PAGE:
Engage and Lead for an Effective Safety Program

Spring conference presenters say relationships are the key

Does the mention of a safety presentation make your team’s eyes glaze over? Does a mandatory safety workshop consist of signing in and watching a video, just to check it off a list?

If the answer is yes to either question, you might need a new approach to your safety program.

Workplace safety experts offered ideas and perspectives at the 2018 Health Services to Business spring conference, “Leading the Way: Trends and Transformations in Workplace Health and Safety.”

Brian Langenhorst, an ergonomic specialist with Mayo Clinic Health System, believes that the key to successfully engaging employees begins with the concept of “servant leadership.” In most workplaces, he said, the focus is on complying with safety procedures. But servant leadership helps move the effort forward by encouraging employees to be part of the process. When employees have a role in creating best practices, they feel a sense of ownership and are more likely to make an effort to make those practices second nature, or “consciously unconscious.”

Langenhorst noted five steps which he referred to as a “behavioral change stairway” that lead to lasting change:

  1. Active listening: listen to your employees and let them know you are listening
  2. Empathy: you have an understanding of where they are coming from and how they feel
  3. Rapport: when they understand you have empathy you’ve developed a rapport
  4. Influence: you’ve established trust and can now move on to problem solving and recommend a course of action
  5. Behavioral change: the desired change is made

The Language of Safety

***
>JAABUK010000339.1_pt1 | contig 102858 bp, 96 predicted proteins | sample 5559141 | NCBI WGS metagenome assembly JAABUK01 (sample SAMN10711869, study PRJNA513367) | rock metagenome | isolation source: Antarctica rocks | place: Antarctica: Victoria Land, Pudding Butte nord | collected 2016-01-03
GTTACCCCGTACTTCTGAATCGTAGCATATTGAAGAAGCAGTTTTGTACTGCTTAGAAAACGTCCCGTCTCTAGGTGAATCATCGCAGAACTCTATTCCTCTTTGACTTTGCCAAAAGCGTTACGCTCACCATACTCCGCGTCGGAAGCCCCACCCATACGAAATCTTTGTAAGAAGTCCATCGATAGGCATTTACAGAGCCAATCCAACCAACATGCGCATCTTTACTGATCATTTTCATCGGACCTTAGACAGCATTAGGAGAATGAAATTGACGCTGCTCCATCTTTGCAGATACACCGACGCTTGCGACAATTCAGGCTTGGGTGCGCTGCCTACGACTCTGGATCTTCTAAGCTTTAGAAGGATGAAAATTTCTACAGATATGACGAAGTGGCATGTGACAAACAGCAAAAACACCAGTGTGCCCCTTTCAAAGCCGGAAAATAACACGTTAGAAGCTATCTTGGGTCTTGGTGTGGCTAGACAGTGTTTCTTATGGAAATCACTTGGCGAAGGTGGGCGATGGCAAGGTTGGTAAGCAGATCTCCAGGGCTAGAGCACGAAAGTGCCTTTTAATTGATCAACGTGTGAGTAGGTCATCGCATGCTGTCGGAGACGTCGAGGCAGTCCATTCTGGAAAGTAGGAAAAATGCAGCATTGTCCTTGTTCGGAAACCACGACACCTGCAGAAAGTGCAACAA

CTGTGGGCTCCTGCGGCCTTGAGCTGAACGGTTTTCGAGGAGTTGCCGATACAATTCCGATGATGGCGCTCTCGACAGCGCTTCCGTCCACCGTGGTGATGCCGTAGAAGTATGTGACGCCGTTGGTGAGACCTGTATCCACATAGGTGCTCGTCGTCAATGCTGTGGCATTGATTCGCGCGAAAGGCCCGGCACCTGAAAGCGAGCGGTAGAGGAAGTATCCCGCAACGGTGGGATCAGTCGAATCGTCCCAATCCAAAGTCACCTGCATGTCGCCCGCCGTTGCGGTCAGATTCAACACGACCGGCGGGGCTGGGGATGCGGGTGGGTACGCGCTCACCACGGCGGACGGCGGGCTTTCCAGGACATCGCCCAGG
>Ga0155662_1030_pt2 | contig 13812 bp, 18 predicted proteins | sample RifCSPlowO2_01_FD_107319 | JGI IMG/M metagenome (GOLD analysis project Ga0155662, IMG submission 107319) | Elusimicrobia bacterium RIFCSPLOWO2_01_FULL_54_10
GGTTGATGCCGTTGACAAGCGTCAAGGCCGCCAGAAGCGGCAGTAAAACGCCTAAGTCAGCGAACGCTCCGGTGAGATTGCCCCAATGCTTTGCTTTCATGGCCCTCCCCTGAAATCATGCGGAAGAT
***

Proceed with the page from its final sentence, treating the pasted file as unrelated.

Presenter Michael Melnik, owner of Prevention Plus, has been called upon by some of the largest companies in the country to deliver his message of “Moving from Knowing to Doing.”

Melnik emphasized the importance of building a relationship with employees and using that personal connection to influence behavior. Making “mandatory” safety rules doesn’t mean that they will necessarily be followed. It’s up to companies to prove their commitment to safety and that they care about the well-being of their employees. Creating a safe workplace doesn’t mean catching people doing something wrong, but rewarding and reinforcing safe behaviors, he noted.

Because people are more likely to act on how they feel rather than what they know, Melnik uses an “energized approach” to safety which is based on:

  • Commitment
  • Consistency
  • Communication
  • Accountability
  • Respect
  • Recognition
  • Inclusion
  • Creativity
  • Flexibility
  • Fun

Employers must make it their top priority to send people home safety at the end of the day. Once that is established, said Melnik, the other reasons for having safety programs such as accident reduction, compliance, cost savings and protection of assets will occur naturally.

For more information on developing a safety program that engages employees, call Health Services to Business at 877-458-4873.

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